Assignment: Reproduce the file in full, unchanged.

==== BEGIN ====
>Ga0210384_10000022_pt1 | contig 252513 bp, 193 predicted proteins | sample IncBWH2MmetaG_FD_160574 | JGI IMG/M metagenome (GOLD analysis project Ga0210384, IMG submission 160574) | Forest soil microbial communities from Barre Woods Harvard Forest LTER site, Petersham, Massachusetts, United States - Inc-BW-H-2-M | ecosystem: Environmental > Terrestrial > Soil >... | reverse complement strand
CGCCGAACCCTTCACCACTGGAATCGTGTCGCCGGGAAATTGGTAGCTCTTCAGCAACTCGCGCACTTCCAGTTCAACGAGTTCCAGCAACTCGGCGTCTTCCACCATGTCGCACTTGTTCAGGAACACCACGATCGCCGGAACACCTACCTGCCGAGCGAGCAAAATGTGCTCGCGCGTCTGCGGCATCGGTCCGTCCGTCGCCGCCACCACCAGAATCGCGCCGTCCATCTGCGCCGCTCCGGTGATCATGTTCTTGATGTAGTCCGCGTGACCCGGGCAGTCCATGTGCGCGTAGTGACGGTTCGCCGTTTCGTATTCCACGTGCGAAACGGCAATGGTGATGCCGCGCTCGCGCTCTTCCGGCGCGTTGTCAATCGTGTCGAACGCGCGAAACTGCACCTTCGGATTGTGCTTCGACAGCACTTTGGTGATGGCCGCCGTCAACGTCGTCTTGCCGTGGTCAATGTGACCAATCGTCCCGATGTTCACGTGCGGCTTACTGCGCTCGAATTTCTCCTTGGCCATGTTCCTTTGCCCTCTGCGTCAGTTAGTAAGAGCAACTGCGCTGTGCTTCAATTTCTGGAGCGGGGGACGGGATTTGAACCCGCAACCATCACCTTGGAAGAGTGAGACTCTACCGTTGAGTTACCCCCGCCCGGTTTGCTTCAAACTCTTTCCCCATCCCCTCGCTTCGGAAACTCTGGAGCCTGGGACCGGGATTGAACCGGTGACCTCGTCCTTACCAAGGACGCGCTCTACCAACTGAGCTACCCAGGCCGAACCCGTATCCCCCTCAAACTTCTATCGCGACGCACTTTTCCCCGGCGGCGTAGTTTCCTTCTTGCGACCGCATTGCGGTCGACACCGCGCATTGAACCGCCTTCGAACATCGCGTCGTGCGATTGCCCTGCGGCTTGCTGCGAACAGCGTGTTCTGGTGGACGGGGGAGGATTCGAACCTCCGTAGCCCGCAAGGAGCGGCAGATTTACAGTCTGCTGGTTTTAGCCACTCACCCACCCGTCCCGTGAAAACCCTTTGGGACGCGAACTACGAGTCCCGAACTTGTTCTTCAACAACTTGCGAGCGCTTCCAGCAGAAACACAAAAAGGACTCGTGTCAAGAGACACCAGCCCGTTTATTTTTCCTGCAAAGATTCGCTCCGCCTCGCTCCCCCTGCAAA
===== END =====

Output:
>Ga0210384_10000022_pt1 | contig 252513 bp, 193 predicted proteins | sample IncBWH2MmetaG_FD_160574 | JGI IMG/M metagenome (GOLD analysis project Ga0210384, IMG submission 160574) | Forest soil microbial communities from Barre Woods Harvard Forest LTER site, Petersham, Massachusetts, United States - Inc-BW-H-2-M | ecosystem: Environmental > Terrestrial > Soil >... | reverse complement strand
CGCCGAACCCTTCACCACTGGAATCGTGTCGCCGGGAAATTGGTAGCTCTTCAGCAACTCGCGCACTTCCAGTTCAACGAGTTCCAGCAACTCGGCGTCTTCCACCATGTCGCACTTGTTCAGGAACACCACGATCGCCGGAACACCTACCTGCCGAGCGAGCAAAATGTGCTCGCGCGTCTGCGGCATCGGTCCGTCCGTCGCCGCCACCACCAGAATCGCGCCGTCCATCTGCGCCGCTCCGGTGATCATGTTCTTGATGTAGTCCGCGTGACCCGGGCAGTCCATGTGCGCGTAGTGACGGTTCGCCGTTTCGTATTCCACGTGCGAAACGGCAATGGTGATGCCGCGCTCGCGCTCTTCCGGCGCGTTGTCAATCGTGTCGAACGCGCGAAACTGCACCTTCGGATTGTGCTTCGACAGCACTTTGGTGATGGCCGCCGTCAACGTCGTCTTGCCGTGGTCAATGTGACCAATCGTCCCGATGTTCACGTGCGGCTTACTGCGCTCGAATTTCTCCTTGGCCATGTTCCTTTGCCCTCTGCGTCAGTTAGTAAGAGCAACTGCGCTGTGCTTCAATTTCTGGAGCGGGGGACGGGATTTGAACCCGCAACCATCACCTTGGAAGAGTGAGACTCTACCGTTGAGTTACCCCCGCCCGGTTTGCTTCAAACTCTTTCCCCATCCCCTCGCTTCGGAAACTCTGGAGCCTGGGACCGGGATTGAACCGGTGACCTCGTCCTTACCAAGGACGCGCTCTACCAACTGAGCTACCCAGGCCGAACCCGTATCCCCCTCAAACTTCTATCGCGACGCACTTTTCCCCGGCGGCGTAGTTTCCTTCTTGCGACCGCATTGCGGTCGACACCGCGCATTGAACCGCCTTCGAACATCGCGTCGTGCGATTGCCCTGCGGCTTGCTGCGAACAGCGTGTTCTGGTGGACGGGGGAGGATTCGAACCTCCGTAGCCCGCAAGGAGCGGCAGATTTACAGTCTGCTGGTTTTAGCCACTCACCCACCCGTCCCGTGAAAACCCTTTGGGACGCGAACTACGAGTCCCGAACTTGTTCTTCAACAACTTGCGAGCGCTTCCAGCAGAAACACAAAAAGGACTCGTGTCAAGAGACACCAGCCCGTTTATTTTTCCTGCAAAGATTCGCTCCGCCTCGCTCCCCCTGCAAA